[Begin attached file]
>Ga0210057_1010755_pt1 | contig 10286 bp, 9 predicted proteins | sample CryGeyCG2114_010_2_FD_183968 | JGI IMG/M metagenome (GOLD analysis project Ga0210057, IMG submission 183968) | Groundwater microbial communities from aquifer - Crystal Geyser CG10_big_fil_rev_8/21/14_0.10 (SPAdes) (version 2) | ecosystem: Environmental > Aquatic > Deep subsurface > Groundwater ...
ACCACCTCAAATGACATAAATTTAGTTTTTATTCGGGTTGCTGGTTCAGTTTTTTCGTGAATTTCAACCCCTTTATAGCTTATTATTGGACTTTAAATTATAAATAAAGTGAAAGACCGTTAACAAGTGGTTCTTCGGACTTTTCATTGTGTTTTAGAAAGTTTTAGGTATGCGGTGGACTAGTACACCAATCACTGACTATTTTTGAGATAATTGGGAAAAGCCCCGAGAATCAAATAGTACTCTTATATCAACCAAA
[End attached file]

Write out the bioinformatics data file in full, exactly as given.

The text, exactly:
>Ga0210057_1010755_pt1 | contig 10286 bp, 9 predicted proteins | sample CryGeyCG2114_010_2_FD_183968 | JGI IMG/M metagenome (GOLD analysis project Ga0210057, IMG submission 183968) | Groundwater microbial communities from aquifer - Crystal Geyser CG10_big_fil_rev_8/21/14_0.10 (SPAdes) (version 2) | ecosystem: Environmental > Aquatic > Deep subsurface > Groundwater ...
ACCACCTCAAATGACATAAATTTAGTTTTTATTCGGGTTGCTGGTTCAGTTTTTTCGTGAATTTCAACCCCTTTATAGCTTATTATTGGACTTTAAATTATAAATAAAGTGAAAGACCGTTAACAAGTGGTTCTTCGGACTTTTCATTGTGTTTTAGAAAGTTTTAGGTATGCGGTGGACTAGTACACCAATCACTGACTATTTTTGAGATAATTGGGAAAAGCCCCGAGAATCAAATAGTACTCTTATATCAACCAAA